The process of planning, implementing and controlling the efficient and cost-effective flow and storage of raw materials, in-process stocks, finished goods and related information from the point of origin to the point of consumption for customers. Put more simply, it is the science and art of ensuring that the right products reach the right place in the right quantity at the right time in order to satisfy consumer demand. Logistics encompasses warehousing, transport, added-value/pre-retailing services and IT solutions and covers inbound, outbound, internal, international and reverse product flows.
Logistics is the management of the flow of goods, information and other resources between the point of origin and the point of consumption in order to meet the requirements of consumers
The network of intermediaries engaged in transfer, storage, handling, and communications functions that contribute to the efficient flow of goods.
Logistics control tower (LCT)
Bespoke packages of information services used to manage and control supply chain activities on behalf of customers and suppliers. Also known as logistics or transport control tower.
Department which provides analytical skills to the logistics departments, in order to improve budgeting, and cost control, the logistics process, decision making and the day-to-day management of the business.
The factors associated with the acquisition, storage, movement, and disposition of goods.
Logistics Data Interchange (LDI)
An integrating computerised system that electronically transmits logistics information computer to computer.
Logistics France Pilot
This project supports an extension of the Supply Chain Planning process, in the area of transport & distribution between Subsidiaries and Global Operations.
The logistics function has been contract out service provider
The sub-contracting to external companies of tasks considered to be outside an organisation’s core competence. Logistics outsourcing is one of the most popular forms.
The study and re-design of logistics processes to achieve significant improvements in performance.
Logistics service provider (LSP)
An organisation that offers 3PL, 4PL or lead logistics provider services.
Logistics Visibility Provider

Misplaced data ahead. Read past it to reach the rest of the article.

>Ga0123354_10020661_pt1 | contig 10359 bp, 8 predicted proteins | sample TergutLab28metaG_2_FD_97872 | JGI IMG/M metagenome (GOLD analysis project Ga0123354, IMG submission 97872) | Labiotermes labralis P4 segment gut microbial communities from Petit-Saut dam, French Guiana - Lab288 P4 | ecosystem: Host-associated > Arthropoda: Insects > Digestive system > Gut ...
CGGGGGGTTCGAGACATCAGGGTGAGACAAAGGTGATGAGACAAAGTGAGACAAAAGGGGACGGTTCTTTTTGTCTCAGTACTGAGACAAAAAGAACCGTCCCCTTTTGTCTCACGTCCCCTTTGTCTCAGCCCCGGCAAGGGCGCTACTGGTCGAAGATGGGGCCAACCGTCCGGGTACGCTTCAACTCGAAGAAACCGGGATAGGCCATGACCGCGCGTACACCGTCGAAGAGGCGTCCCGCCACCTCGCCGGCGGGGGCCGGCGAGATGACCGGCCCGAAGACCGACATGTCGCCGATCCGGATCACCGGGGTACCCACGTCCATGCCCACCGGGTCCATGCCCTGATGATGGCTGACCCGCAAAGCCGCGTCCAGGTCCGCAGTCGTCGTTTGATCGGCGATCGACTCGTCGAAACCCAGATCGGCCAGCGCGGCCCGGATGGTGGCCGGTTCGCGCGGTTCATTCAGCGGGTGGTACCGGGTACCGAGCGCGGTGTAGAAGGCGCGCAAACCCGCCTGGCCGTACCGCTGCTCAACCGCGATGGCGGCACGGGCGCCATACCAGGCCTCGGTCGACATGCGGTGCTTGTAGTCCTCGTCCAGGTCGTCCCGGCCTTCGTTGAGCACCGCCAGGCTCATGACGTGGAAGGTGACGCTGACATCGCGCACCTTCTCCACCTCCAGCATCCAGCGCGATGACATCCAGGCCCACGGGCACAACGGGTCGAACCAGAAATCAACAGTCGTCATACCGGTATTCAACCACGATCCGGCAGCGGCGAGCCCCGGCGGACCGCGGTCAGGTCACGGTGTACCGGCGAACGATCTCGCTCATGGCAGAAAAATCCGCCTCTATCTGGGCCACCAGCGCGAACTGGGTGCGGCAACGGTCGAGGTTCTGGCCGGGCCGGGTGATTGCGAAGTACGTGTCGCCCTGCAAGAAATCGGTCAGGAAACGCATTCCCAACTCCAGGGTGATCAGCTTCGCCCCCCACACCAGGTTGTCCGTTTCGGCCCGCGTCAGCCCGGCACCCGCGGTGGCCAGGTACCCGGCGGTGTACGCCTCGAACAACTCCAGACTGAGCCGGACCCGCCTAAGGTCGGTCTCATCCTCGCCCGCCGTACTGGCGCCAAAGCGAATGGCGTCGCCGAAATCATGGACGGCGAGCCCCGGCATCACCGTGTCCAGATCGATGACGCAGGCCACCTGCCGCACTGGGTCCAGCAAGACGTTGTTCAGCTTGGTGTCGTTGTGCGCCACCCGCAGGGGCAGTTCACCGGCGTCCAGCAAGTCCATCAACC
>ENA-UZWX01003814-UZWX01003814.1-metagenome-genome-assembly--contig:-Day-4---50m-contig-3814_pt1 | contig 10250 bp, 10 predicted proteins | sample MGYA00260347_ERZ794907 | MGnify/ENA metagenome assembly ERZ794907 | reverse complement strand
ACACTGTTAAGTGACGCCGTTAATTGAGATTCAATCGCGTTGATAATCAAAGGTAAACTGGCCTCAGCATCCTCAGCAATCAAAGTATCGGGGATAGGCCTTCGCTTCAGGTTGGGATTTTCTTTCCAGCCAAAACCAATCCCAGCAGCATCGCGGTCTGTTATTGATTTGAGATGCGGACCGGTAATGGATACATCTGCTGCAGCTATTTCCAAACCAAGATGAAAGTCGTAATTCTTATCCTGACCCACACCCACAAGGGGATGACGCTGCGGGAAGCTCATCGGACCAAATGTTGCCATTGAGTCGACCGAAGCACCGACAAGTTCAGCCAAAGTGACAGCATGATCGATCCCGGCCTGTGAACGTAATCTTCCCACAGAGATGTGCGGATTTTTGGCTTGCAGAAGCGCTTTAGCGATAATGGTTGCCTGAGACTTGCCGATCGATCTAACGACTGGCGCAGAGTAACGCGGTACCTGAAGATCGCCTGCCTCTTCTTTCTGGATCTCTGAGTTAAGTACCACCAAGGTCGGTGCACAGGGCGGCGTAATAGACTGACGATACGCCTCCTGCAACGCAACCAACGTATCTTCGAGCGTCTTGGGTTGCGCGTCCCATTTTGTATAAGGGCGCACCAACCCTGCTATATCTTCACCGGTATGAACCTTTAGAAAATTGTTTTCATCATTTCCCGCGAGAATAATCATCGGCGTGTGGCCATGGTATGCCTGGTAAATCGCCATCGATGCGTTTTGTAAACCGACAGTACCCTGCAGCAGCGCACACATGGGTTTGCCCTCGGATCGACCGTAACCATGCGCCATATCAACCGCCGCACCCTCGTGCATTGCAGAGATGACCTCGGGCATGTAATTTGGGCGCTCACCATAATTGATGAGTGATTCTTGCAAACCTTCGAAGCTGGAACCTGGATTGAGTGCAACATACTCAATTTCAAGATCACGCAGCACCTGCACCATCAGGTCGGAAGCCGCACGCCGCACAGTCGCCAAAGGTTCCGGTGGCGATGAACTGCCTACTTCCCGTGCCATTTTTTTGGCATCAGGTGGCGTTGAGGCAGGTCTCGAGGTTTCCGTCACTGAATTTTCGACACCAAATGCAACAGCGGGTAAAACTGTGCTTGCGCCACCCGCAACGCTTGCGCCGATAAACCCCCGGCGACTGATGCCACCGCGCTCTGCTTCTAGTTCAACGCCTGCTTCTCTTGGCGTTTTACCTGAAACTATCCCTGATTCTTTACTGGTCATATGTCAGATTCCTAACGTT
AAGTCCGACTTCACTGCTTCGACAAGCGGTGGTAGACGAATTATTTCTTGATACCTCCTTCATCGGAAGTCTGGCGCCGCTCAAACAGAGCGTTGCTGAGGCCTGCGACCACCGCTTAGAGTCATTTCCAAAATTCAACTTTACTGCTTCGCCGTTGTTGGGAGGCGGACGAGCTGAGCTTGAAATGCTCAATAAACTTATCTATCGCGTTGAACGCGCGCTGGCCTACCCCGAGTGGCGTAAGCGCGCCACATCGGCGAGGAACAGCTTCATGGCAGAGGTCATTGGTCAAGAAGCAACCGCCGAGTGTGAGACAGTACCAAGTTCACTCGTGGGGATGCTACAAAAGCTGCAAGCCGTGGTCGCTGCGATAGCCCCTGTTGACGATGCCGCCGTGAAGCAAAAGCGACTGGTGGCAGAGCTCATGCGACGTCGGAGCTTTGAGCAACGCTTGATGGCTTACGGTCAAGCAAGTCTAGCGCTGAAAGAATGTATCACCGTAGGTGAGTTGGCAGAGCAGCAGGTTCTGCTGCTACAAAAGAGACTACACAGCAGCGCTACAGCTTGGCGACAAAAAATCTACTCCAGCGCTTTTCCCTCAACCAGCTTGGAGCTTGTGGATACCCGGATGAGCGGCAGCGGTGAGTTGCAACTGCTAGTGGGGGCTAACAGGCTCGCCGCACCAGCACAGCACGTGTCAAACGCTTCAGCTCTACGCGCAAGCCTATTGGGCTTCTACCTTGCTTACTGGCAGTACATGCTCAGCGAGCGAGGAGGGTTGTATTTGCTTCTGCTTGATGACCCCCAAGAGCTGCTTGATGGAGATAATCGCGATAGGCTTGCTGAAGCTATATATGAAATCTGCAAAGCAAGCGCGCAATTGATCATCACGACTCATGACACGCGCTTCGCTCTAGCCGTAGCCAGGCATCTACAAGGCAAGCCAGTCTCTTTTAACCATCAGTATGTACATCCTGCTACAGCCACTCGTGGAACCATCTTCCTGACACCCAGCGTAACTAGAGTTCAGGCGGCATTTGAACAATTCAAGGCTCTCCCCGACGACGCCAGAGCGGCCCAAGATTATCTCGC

An Internet-based service that provides the integration to and captures the data from logistics service providers; cleanses, verifies and analyses the data; and reports on logistics activities to facilitate supply chain visibility
Graphs that use a logarithmic scale on both the x- and y- axis
Long Combination Vehicle
In general, vehicles longer than a standard doubles rig tractor and two 28-foot semi-trailers
Longest processing time (LPT)
A priority rule that assigns the highest priority to those jobs with the longest processing time.
Longitudinal flue space
term used by fire codes to describe the space between the rows of back-to-back racking. Flue spaces allow the water from an overhead sprinkler system to reach lower levels of the rack. Normally a longitudinal flue space of at least 6 inches is required. It is important to note that the flue space is measured as the distance between the loads, not the distance between the racks
Individual employed in a port to load and unload ships.
Lorry Control Schemes
Traffic management approaches such as the London night-time and weekend restrictions
Traffic management approach commonly used to guide lorry traffic from/to industrial estates, dock areas etc
A stock keeping unit that must be stored apart from other like stock keeping units.
Lot for lot
An order method that is driven by forecast periods. Order quantities will match demand in each specific forecast period.
The process of tracking production where groups of inventory, within a given product are produced in a batch. Lot tracking is useful for products such as fabric.
The use of sensors to count the number of objects that pass a particular point in the material handling system for purposes of reconciling actual production or material movement with planned production.
The quantity of goods a company purchases or produces in anticipation of use or sale in the future.
Buying large quantities of a product in bulk and selling it to retailers in smaller lot sizes.
Lot tolerance percent defective (LTPD)
The quality level of a lot considered bad
A lot-sizing technique producing exactly what was required
A trailer or semi-trailer with no sides and with the floor of the unit close to the ground.
Air freight is faster and has better security than the land and ocean freight thus the insurance premium rate generally is lower.
A system in a bill-of-material when an item is coded at the lowest level at which it occurs
Liquid Petroleum Gas
LS or LM
Lump Sum. A local freight rate which is inclusive of all charges.
1 Long Ton = 2,240 lbs.
LTL stands for Less Than Truckload, which means the shipment does not completely fill an entire truck. A LTL shipment typically ranges anywhere from 150 lbs to10,000 lbs. Large Shipments over 10,000 lbs are usually moved by Full truckload (FTL).
Trucking company which consolidates less-than-truckload cargo for multiple destinations on one vehicle
A less-than-truckload shipment, one weighing less than the minimum weight a company needs to use the lower truckload rate.
Lump Sum Freight
An agreed amount for the carriage of goods, not based upon quantity
A term applied to a person who assists a motor carrier owner-operator in the loading and unloading of property; quite commonly used in the food industry.
Similar to “Cradle-to-Grave” but also includes the logistics considerations during the initial planning phase, prior to the acquisition process
A joint statement by the EC and the European Free Trade Association (EFTA) in 1984 on economic cooperation.